Train Service Providers
Great British Railways will incentivise improved services for rail users through new passenger service contracts, and there will be opportunities for new and innovative open access services where spare capacity exists.
I share the Minister’s attractive vision for more choice and variety on our railways; the trouble is that that is not what the Government’s plans will introduce. They weaken competition, reduce choice and extend state central planning and control enormously. Anyone using Hull Trains, Lumo or Grand Central Rail can kiss them goodbye, because they will be the last of their kind. I could understand it if these proposals were being introduced by a Labour Government, but they are not. It is we Conservatives who are doing this, not them. I urge Ministers to take a long, hard look in the mirror before introducing any legislation based on these plans.
I am conscious of my hon. Friend’s strong interest in open-access services. Where there is spare capacity on the network, we will support applications from open-access providers who promise new and innovative services that benefit passengers without leading to significant costs for taxpayers. To be clear, I assure him that as part of the Government’s reform proposals the Office of Rail and Road will maintain its role as the independent regulator for access, ensuring that applications are treated fairly, and it will be able to direct GBR to grant access should it think it appropriate.
This Government are presiding over complete transport chaos. We have had backlogs at the ports and backlogs at airports, even though people cannot get passports, and our railways came to a grinding halt thanks to Tory-induced rail strikes. While millions of Brits are suffering from Tory tax hikes, inflation and stagnant wages, rather than doing his job the Transport Secretary has been busy touring media studios to union-bash, pitting rail workers against the British public and washing his hands of all responsibility. Now Ministers are proposing to use agency staff to cover absences, which is both unsafe and reckless. If I can organise and attend meetings with both the Network Rail chief executive and the RMT union general secretary, why are Ministers finding it so difficult? Is it because the Tory Government are prioritising stripping workers of their rights—[Interruption.]
Order. When I stand up and ask the shadow Minister to sit down, I expect him to sit down, not just carry on ranting. I do not think that is acceptable. I worked with him to get him in at this point, because he would not have got in otherwise. Please do not take advantage of the Chair or the Chamber. We expect your question to be shorter. Minister, I am sure you can answer briefly.
Thank you, Mr Speaker. I would like to put on record that we had a very good meeting following your request for a meeting about stations in your own constituency. [Interruption.] He is nothing if not enthusiastic.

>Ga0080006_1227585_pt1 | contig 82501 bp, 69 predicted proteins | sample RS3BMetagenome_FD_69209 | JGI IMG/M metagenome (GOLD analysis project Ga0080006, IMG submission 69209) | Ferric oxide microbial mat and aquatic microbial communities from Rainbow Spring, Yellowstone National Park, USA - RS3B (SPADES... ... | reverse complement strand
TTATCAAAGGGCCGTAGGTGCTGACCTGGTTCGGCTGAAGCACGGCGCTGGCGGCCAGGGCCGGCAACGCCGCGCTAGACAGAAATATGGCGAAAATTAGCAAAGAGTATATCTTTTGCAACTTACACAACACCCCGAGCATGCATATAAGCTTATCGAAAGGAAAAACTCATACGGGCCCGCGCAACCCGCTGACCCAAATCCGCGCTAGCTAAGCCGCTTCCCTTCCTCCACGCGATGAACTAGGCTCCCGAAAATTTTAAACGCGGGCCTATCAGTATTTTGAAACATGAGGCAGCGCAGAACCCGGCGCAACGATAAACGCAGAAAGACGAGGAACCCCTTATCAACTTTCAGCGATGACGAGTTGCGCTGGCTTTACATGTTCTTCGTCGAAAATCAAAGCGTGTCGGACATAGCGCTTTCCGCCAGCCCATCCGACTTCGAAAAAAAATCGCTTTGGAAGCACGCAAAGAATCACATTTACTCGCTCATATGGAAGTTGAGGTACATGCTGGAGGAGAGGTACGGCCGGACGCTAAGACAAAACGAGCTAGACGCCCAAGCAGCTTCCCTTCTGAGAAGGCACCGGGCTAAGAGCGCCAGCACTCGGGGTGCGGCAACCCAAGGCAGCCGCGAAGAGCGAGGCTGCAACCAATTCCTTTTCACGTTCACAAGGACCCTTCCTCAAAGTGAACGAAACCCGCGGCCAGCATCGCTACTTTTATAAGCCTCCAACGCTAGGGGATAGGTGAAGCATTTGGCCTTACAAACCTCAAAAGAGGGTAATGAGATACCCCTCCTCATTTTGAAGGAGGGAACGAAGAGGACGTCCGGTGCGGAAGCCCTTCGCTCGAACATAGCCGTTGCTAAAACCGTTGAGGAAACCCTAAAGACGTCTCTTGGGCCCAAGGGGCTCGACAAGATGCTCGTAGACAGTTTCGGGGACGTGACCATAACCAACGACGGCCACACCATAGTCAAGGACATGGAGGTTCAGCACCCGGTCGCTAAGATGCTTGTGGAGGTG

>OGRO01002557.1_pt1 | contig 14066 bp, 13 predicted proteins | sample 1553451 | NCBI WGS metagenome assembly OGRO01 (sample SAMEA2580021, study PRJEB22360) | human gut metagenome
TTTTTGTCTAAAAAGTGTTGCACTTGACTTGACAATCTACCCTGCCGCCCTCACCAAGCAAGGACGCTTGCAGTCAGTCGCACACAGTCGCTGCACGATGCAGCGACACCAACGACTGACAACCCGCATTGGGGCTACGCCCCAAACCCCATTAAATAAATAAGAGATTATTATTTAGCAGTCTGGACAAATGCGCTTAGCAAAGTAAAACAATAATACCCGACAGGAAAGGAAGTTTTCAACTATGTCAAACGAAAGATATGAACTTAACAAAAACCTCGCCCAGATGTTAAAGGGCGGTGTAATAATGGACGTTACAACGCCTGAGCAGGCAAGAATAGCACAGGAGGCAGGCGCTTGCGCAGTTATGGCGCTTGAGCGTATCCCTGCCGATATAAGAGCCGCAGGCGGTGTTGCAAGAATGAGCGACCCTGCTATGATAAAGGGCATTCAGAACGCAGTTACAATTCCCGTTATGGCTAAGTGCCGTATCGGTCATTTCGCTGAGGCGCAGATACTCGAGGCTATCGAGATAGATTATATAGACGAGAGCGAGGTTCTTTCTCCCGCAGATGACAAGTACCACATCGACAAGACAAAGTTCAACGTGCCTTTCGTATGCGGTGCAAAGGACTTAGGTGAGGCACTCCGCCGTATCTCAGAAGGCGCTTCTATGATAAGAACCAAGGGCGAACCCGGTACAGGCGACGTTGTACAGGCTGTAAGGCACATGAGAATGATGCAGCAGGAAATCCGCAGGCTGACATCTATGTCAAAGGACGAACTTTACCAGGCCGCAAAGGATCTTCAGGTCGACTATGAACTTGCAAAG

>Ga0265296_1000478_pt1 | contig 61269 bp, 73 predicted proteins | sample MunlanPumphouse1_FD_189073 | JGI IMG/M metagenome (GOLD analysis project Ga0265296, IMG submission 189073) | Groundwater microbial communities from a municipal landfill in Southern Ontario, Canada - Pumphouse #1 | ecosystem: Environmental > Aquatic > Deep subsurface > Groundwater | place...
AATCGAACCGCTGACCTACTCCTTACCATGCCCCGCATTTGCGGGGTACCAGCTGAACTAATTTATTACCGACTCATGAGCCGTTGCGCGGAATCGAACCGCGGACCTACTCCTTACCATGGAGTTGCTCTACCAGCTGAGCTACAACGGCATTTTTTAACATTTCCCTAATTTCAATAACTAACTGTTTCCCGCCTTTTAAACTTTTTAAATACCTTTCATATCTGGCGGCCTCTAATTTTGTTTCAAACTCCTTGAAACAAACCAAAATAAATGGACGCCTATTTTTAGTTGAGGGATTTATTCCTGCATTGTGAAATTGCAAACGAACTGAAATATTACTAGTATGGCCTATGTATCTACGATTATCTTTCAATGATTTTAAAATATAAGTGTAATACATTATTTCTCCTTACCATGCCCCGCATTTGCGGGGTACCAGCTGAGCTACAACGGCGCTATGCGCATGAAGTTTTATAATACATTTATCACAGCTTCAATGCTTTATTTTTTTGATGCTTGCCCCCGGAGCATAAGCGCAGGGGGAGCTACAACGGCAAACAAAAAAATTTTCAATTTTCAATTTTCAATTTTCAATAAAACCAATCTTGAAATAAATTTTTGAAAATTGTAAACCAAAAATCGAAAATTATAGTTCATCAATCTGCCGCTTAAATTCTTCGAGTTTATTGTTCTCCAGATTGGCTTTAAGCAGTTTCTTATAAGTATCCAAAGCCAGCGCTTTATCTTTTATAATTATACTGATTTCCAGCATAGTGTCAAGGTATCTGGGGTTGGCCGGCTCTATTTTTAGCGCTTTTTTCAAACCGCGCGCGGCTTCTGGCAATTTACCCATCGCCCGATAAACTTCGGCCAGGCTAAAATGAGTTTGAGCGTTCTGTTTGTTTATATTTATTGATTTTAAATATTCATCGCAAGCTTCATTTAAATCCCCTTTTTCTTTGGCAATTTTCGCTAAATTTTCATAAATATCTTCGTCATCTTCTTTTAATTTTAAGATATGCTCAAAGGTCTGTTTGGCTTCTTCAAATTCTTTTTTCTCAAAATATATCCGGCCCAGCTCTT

Going back to the matter of industrial action, let us be absolutely clear: we are incredibly disappointed that the unions took the step to go down the route of industrial action. It should be the last resort, not the first resort. On the hon. Gentleman’s specific point about meetings, he will know full well that it is the place of the employers to have the negotiations with the union, not for the Government. It seems a bit rich that the Opposition go on and on but the simple thing to prevent the strikes—[Interruption.]
Reopening Railway Lines and Stations
Through the £500 million Restoring Your Railway fund we have already reopened the Dartmoor line, and we are supporting more than 45 other promising schemes. This month we announced £15 million to further develop nine schemes to level up areas and grow the economy.
Last year the leader of Ashfield District Council announced in the local paper that the Maid Marian line was a goer and claimed full credit. This year he has announced to the local paper that it is not going ahead and blamed the Government. Will the Minister please confirm exactly where we are with the Maid Marian line just to avoid any more embarrassment for the council leader?
I am happy to give the clarity that my hon. Friend is seeking. I know he takes a keen interest in and is a passionate supporter of the Maid Marian line. Although the bid to reopen the Maid Marian line to passenger services was unsuccessful as part of the Restoring Your Railways programme, I want to be absolutely clear that the case will now be considered under the remit of the Toton study. This is the best opportunity to get the line reopened, and I am happy to meet him to discuss it further.
My hon. Friend will know that it was not just Beeching who cut stations serving Stoke-on-Trent; it was also the last Labour Government. Will she confirm that this Government are determined to deliver rail improvements to Stoke-on-Trent North, Kidsgrove and Talke, and that reopening the line from Stoke to Leek via Milton, with services running on from Stoke to Longport and Kidsgrove, is a serious option for relieving transport deprivation and chronic road congestion for all?
My hon. Friend rightly highlights the importance and the benefits of good rail connections to levelling up. He will know that the Stoke-Leek line has successfully secured initial development funding of up to £50,000, and we will be working with the scheme’s promoters to develop a full business case so that a decision can be made later this year.